Inference of species phylogenies from bi-allelic markers using pseudo-likelihood
MOTIVATION: Phylogenetic networks represent reticulate evolutionary histories. Statistical methods for their inference under the multispecies coalescent have recently been developed. A particularly powerful approach uses data that consist of bi-allelic markers (e.g. single nucleotide polymorphism data) and allows for exact likelihood computations of phylogenetic networks while numerically integrating over all possible gene trees per marker. While the approach has good accuracy in terms of estimating the network and its parameters, likelihood computations remain a major computational bottleneck and limit the method's applicability. RESULTS: In this article, we first demonstrate why likelihood computations of networks take orders of magnitude more time when compared to trees. We then propose an approach for inference of phylogenetic networks based on pseudo-likelihood using bi-allelic markers. We demonstrate the scalability and accuracy of phylogenetic network inference via pseudo-likelihood computations on simulated data. Furthermore, we demonstrate aspects of robustness of the method to violations in the underlying assumptions of the employed statistical model. Finally, we demonstrate the application of the method to biological data. The proposed method allows for analyzing larger datasets in terms of the numbers of taxa and reticulation events. While pseudo-likelihood had been proposed before for data consisting of gene trees, the work here uses sequence data directly, offering several advantages as we discuss. AVAILABILITY AND IMPLEMENTATION: The methods have been implemented in PhyloNet (http://bioinfocs.rice.edu/phylonet).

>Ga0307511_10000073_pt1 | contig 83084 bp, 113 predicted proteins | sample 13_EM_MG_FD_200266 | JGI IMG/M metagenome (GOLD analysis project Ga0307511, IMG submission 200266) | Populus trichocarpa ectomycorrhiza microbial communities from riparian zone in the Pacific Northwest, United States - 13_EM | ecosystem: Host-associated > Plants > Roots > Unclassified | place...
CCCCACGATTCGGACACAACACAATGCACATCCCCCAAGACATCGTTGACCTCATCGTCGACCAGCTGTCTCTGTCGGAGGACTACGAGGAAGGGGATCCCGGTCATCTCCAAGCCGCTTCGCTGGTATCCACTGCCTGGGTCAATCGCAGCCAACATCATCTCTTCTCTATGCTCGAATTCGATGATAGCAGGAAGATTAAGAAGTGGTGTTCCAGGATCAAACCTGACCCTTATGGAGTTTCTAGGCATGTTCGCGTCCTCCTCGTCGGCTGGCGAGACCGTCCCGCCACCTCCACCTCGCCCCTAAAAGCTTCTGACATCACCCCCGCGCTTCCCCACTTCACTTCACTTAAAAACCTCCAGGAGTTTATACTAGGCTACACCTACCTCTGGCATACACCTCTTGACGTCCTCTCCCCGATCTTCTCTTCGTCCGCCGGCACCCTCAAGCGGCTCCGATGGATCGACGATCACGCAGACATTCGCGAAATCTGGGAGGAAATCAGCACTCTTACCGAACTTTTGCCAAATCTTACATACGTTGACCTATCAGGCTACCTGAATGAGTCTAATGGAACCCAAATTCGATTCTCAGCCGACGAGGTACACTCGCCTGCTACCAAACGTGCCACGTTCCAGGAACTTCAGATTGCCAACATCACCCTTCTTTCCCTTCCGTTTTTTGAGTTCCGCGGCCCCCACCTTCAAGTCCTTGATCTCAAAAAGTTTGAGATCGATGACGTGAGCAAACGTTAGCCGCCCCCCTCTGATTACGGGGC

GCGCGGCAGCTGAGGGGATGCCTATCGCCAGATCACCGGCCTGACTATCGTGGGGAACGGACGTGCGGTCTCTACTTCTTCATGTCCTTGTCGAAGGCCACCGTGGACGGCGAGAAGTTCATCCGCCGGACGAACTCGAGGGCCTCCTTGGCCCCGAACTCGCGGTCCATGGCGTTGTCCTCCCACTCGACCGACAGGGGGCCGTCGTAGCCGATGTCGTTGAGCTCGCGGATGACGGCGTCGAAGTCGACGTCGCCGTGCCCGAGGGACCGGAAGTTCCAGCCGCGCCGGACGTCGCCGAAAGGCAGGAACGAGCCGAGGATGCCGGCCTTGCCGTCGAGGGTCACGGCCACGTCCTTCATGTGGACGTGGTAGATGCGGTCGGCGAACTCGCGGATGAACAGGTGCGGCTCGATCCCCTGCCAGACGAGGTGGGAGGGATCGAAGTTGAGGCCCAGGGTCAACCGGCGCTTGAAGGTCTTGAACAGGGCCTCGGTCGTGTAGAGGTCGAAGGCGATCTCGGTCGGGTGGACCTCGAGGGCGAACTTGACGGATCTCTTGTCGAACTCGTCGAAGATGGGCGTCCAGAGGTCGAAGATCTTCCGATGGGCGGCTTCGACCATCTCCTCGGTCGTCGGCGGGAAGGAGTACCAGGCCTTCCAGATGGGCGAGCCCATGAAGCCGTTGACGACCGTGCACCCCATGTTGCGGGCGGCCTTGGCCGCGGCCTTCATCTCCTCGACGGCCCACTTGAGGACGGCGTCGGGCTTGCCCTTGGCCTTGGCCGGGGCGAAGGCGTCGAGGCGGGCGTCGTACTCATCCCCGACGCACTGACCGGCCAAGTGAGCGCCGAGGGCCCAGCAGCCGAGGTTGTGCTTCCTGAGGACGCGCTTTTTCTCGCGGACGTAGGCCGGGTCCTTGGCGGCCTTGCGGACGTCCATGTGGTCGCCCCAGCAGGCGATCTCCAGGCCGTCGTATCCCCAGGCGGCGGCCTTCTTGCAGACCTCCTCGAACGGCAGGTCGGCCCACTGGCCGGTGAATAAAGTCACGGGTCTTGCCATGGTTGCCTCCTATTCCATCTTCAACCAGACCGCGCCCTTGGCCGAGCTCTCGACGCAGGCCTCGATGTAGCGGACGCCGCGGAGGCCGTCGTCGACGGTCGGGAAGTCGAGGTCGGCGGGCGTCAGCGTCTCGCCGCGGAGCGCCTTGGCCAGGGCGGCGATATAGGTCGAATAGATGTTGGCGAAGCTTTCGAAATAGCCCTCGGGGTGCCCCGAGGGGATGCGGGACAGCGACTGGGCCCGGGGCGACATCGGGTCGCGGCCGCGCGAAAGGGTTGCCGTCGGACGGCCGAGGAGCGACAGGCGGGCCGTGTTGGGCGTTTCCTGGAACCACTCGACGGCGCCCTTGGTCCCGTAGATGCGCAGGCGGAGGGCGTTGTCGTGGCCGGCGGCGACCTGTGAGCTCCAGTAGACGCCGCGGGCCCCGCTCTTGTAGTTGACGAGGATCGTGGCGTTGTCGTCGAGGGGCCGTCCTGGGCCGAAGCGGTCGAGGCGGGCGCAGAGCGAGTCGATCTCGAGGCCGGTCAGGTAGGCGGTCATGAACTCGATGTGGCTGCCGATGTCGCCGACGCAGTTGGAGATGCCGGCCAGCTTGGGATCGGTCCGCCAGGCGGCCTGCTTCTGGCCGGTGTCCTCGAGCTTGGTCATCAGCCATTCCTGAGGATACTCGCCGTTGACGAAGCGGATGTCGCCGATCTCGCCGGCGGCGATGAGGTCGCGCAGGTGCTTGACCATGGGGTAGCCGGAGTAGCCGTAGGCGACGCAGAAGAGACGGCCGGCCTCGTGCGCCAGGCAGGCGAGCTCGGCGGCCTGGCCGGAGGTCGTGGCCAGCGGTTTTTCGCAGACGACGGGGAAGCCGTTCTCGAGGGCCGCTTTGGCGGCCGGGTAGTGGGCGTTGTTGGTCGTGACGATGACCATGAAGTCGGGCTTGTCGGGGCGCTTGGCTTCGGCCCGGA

Citable link to this pagehttps://hdl.handle.net/1911/103318
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Except where otherwise noted, this item's license is described as This is an Open Access article distributed under the terms of the Creative Commons Attribution Non-Commercial License (http://creativecommons.org/licenses/by-nc/4.0/), which permits non-commercial re-use, distribution, and reproduction in any medium, provided the original work is properly cited.